Entering New Social Groups

I just started an internship in a large project management firm back in Germany and I am not going to lie, one of my biggest worry before I started was, what should I wear? How would I not stand out, how would I fit in? It was hard especially because I didn’t know the place and what everyone else was going to wear, plus, yeah I wanted to fit in but not for any price, I wanted to still feel comfortable and for me being someone who has not the best relationship with dresses and owns barely any blouses it was a complicated decision (I know it is stupid, but I am sure you have all been there at some point!)

Same with my hair, I was worried in a way that because my hair is usually quite curly and gingery, so in Germany I stick out like I had people on the street mention it to me and stuff, but going into a new working environment where I am a simple intern I was afraid of sticking out too much, to draw too much attention to me. Why? I don’t really know.

I think for me sticking out and being memorable can be really good things, but as I was also worried whether they had high expectations of my knowledge and abilities, that if I am sticking out I would struggle more. Also meeting new people yes being memorable is generally a good thing but I, personally, hate sticking out when you come into a place where everyone else knows each other, but you barely know the social structures within that group and I feel that if you seem too confident and too individualistic it can be much harder to fit in in some groups, which sucks.

Luckily, it all worked out and the people I work with are super nice and I certainly overdressed on my first day, but I’d rather have it that way than the other way around. But it made me wonder, why do we fear sticking out too much when we come into an existing social structure. I mean I can only speak for myself, but I hope some of you can relate to it. When I am meeting a group of people and no one has known each other before I don’t mind being loud and talkative and to take the lead, but in existing groups I sometimes struggle finding my place quickly enough before I get put into a category and then I go really quiet and I will be afraid to break out of that box and to potentially be made fun of, to be found irritating or to face criticism. Which, again, I know is ridiculous.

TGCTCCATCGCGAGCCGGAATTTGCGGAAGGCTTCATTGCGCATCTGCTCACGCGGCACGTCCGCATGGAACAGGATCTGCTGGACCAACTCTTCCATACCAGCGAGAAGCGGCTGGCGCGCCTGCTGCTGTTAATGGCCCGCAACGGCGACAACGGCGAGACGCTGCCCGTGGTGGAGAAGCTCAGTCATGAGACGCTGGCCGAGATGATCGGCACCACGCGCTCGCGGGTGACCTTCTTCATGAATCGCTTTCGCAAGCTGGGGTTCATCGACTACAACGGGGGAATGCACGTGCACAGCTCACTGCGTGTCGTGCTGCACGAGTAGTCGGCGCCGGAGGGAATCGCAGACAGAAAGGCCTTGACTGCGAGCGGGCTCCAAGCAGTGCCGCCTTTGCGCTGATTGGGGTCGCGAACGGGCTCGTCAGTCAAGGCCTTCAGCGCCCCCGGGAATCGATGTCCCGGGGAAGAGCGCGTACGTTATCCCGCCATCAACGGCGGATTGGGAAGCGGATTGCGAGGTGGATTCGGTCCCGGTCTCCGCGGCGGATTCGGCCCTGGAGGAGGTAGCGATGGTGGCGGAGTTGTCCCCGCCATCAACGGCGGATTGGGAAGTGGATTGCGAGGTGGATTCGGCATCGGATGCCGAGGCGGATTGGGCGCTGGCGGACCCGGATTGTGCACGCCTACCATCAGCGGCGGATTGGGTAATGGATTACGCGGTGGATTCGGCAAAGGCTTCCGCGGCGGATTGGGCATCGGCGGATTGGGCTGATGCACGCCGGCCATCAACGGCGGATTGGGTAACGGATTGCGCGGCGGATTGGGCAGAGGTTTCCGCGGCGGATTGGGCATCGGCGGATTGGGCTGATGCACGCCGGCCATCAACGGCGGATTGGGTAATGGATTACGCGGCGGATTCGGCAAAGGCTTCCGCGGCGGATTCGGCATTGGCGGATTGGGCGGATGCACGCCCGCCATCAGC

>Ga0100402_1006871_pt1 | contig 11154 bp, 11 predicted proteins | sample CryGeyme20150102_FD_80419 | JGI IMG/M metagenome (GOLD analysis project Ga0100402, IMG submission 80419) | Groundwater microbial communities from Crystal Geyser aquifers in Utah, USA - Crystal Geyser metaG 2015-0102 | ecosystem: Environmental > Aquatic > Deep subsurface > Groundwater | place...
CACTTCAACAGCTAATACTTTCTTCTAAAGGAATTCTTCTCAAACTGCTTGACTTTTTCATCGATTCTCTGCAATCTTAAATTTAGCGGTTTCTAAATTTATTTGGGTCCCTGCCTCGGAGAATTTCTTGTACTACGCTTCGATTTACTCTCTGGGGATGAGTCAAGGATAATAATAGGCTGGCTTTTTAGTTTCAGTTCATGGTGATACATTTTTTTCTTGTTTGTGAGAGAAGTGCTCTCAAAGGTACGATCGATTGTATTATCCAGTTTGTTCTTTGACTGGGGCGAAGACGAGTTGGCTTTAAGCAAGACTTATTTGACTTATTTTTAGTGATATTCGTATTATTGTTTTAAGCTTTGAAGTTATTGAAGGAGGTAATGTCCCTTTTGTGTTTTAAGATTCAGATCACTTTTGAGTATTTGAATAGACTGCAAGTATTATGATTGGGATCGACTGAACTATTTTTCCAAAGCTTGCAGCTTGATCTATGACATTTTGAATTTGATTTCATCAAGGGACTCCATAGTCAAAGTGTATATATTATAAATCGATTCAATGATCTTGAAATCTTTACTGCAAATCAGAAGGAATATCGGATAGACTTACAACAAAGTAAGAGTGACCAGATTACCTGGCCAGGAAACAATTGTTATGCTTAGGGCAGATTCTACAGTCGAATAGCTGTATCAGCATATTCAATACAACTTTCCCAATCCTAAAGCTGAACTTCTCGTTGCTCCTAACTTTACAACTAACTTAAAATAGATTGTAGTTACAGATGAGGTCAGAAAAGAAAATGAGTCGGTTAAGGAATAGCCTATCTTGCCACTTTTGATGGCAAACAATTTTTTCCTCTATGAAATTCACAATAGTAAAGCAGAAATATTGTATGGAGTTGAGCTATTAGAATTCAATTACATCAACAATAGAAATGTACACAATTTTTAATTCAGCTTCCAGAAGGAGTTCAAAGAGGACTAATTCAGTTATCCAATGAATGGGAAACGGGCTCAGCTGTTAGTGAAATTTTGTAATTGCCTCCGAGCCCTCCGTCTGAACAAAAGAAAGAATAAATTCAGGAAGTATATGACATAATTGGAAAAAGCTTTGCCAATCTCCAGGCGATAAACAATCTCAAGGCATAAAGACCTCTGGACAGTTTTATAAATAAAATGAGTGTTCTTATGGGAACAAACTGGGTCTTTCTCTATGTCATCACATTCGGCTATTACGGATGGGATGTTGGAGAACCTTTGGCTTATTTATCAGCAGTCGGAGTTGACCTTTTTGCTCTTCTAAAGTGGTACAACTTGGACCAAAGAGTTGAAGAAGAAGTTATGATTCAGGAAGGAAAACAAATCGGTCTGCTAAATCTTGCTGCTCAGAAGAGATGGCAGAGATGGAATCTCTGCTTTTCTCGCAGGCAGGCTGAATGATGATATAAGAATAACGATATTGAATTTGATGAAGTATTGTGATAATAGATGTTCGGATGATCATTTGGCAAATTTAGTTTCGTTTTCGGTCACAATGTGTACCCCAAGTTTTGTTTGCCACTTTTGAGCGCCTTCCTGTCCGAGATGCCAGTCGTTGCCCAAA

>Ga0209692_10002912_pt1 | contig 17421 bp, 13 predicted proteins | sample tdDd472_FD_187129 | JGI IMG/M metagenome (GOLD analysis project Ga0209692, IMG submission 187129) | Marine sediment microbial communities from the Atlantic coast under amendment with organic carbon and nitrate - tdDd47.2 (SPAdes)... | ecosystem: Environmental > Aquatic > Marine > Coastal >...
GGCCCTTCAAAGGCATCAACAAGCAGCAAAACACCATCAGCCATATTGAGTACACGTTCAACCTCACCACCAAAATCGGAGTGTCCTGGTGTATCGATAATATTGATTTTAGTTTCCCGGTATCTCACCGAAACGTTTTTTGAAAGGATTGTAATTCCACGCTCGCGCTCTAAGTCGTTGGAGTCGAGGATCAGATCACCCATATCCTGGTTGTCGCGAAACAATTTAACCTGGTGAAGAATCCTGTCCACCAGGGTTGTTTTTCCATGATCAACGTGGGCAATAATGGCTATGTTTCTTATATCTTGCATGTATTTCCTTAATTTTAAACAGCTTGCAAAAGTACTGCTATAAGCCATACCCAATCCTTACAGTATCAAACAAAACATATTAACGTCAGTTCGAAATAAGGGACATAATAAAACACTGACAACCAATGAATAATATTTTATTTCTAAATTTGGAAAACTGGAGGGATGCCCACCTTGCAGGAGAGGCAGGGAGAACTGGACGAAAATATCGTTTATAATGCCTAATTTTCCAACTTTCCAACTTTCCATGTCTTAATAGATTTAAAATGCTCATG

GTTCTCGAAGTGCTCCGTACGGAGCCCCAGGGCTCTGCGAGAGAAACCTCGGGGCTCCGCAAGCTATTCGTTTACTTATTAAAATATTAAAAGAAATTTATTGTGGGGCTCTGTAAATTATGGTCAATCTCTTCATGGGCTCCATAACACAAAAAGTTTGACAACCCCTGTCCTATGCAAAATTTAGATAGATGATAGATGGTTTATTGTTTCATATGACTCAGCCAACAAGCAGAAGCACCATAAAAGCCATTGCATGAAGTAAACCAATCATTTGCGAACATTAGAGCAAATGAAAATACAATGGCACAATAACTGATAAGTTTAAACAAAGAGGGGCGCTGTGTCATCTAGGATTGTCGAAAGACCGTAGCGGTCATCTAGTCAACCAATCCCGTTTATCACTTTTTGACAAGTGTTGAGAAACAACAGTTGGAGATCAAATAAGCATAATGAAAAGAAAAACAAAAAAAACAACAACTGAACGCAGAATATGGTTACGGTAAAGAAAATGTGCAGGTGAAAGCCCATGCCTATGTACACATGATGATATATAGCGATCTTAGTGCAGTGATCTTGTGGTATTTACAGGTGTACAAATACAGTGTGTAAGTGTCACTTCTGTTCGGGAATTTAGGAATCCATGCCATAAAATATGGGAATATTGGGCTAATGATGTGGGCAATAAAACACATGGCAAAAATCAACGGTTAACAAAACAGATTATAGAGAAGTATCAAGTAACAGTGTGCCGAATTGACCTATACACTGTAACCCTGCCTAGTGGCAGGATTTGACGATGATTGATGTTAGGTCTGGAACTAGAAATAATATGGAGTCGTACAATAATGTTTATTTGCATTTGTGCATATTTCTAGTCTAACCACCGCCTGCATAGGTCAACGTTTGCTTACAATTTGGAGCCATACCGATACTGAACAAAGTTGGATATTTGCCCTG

The reason I am telling you all this is to ask you to take a chance with me, to be yourself from the beginning no matter how scary it may be, to show the world your true potential. It is a shame that the fear of sticking out may hold us back and prevents us from showing the world, or even just some employer, what you can really do. Yes, of course there are norms and rules you need to follow, but I am currently learning that within these structures there is still a lot of room for each of us to prosper and to find our place. Also everyone was in our situation before and they will understand and for some of them it might not have been that long ago. ( Most of my superiors are barely 10 years older than me, I am sure they still remember and I think that is why they are able to make me feel so welcome). In the end Aristotle already knew what I, and you guys, will have to take to heart at some point in my/ our life/lives: ‘There is only one way to avoid criticism: Do nothing, say nothing and be nothing’ and what I definitely know is that I don’t want to do nothing, say nothing and be nothing. I want to grow, learn and become the best me I can be and I can only do that by facing criticism and not being afraid to stick out!